The establishment or exercise of legal claims and the defence against legal claims require the processing of personal data. For example, one must know and process the address of the opposing party if one wants to take legal action against him or her. Schutzgut is in this case the right that is asserted or defended by the legal claim. In the case of tort claims, for example, one of the rights of § 823 BGB (= German Civil Code) may be at stake. However, it can also be a matter of purely pecuniary claims. In the case of contractual claims, there is a proximity to freedom of contract [Tile CO.19].
There are a couple of provisions in the GDPR for legal action. However, there is no consistent concept for this in the GDPR:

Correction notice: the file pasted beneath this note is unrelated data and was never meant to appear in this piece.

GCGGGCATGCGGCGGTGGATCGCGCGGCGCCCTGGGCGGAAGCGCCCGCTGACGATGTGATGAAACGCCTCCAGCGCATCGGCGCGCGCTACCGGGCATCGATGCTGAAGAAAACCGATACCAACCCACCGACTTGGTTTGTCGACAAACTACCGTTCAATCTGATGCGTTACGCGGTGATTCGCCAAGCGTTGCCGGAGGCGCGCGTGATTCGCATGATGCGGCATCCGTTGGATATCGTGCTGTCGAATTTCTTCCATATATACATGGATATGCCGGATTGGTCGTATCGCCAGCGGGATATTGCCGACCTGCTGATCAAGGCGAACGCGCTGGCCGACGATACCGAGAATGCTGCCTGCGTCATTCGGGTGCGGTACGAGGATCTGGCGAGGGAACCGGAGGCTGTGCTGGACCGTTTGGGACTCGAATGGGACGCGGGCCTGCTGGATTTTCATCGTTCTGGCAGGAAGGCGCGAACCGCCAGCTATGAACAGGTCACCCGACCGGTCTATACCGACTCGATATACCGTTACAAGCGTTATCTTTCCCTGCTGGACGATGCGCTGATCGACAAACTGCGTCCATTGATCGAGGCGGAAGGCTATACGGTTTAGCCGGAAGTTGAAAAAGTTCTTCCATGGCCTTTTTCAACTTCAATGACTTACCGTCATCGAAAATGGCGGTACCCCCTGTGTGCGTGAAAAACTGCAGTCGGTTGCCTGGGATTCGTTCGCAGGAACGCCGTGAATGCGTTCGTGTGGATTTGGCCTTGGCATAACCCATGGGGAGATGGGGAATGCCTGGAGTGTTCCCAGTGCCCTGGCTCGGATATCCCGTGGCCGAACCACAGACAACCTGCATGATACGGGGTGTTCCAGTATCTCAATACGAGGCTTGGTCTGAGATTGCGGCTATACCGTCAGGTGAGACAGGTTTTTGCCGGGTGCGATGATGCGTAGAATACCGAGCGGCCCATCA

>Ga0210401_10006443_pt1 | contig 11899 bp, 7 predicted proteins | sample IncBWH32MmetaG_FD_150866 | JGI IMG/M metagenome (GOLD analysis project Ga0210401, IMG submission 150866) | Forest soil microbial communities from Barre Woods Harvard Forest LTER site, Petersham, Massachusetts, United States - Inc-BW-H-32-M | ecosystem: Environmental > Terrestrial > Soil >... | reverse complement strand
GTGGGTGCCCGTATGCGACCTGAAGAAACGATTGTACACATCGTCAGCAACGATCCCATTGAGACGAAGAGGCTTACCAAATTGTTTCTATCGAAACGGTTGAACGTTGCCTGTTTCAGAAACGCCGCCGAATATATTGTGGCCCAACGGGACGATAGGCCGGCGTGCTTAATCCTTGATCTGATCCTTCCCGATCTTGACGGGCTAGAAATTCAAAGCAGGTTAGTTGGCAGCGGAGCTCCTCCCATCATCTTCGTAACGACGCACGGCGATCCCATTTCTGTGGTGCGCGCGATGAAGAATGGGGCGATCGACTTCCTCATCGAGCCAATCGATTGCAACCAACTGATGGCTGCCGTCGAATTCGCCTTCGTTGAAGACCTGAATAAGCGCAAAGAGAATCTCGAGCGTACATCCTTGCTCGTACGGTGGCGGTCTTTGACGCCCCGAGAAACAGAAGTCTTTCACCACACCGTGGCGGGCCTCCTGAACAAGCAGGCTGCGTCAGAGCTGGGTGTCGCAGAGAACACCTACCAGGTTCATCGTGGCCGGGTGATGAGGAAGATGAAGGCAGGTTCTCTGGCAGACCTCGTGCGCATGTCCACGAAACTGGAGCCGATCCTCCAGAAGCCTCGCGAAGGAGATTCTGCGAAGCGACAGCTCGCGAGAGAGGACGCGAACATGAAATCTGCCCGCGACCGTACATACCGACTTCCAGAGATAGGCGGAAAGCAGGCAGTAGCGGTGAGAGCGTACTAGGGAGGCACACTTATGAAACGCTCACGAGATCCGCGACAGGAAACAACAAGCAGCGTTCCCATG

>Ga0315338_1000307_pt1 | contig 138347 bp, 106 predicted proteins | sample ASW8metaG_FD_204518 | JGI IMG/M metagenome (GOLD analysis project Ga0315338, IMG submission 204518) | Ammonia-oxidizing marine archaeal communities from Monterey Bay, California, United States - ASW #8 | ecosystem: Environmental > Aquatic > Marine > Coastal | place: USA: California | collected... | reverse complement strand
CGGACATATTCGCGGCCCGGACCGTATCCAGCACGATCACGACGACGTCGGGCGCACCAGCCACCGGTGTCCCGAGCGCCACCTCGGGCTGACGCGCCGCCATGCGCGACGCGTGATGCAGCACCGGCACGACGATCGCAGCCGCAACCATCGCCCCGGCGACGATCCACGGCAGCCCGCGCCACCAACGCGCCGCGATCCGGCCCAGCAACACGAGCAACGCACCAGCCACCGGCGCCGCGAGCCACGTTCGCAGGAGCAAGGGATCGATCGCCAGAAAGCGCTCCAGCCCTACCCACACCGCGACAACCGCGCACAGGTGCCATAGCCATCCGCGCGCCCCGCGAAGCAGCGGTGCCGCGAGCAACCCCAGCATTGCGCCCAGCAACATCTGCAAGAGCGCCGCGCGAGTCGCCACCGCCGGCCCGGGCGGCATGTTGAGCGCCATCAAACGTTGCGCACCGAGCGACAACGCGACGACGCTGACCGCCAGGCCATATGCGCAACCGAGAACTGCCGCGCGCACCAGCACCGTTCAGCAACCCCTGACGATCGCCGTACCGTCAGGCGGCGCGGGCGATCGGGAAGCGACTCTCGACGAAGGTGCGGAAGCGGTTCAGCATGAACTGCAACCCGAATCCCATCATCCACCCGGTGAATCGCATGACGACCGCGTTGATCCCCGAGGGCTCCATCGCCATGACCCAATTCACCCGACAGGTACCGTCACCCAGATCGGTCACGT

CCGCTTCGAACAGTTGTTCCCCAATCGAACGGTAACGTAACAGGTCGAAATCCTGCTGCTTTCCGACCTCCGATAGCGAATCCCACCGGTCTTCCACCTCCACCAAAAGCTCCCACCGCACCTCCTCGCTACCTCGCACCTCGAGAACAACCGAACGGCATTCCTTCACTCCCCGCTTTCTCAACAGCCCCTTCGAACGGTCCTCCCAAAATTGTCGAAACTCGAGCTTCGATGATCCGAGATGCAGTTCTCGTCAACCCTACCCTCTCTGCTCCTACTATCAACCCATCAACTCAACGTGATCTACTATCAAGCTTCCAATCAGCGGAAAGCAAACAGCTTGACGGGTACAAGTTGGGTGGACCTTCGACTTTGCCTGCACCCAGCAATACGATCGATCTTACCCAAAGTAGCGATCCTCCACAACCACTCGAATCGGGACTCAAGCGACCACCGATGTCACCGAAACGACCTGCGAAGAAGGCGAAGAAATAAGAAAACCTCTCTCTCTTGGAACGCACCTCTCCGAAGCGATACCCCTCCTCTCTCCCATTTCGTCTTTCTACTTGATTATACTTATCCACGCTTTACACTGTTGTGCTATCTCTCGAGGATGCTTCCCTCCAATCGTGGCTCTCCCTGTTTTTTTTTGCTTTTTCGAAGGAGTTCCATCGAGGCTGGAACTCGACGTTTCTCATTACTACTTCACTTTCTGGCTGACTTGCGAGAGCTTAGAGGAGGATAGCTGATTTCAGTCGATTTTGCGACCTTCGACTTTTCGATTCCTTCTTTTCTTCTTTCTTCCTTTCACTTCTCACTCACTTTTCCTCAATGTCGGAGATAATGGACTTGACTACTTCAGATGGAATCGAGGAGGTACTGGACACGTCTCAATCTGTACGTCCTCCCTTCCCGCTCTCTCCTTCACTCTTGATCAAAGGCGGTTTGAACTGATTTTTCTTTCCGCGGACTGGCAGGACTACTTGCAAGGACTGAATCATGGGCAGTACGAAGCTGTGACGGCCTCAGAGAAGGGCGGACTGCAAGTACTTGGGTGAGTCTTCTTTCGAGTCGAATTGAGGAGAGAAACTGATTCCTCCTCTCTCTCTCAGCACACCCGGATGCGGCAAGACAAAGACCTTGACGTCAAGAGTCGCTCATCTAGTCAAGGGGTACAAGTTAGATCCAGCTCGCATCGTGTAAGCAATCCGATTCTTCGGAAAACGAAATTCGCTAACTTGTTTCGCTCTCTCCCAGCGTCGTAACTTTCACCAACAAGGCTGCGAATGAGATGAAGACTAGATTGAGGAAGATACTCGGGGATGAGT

- Legal bases for the processing of personal data in legal proceedings are provided for in Art. 9 II f and 49 I e GDPR (see also Rec. 52 (3) GDPR).
- Exemptions to the rights of the data subject in connection with legal proceedings are provided for in Art. 17 III e, 18 II and 21 I GDPR (see also Rec. 65 (5) GDPR) [Tile DSR.06].
- Member States may provide for further exemptions for the enforcement of civil law claims pursuant to Art. 23 I j GDPR.
Insofar as the GDPR does not provide for rules on legal proceedings that are adequate for fundamental rights, the principle of proportionality (Art. 52 I CFR) must be applied in order to avoid a disproportionate restriction of the possibilities of the controller to establish and enforce any legal claims against the data subject (Practical Concordance: Tile P.04). Conversely, however, the data subject of a data processing operation must also be able to assert and enforce any legal claims against the controller in the same manner. The data subject of a data processing operation becomes controller himself when asserting claims for the purposes of asserting these claims. Cf. also Art. 1 II and EC 4 p. 2 GDPR.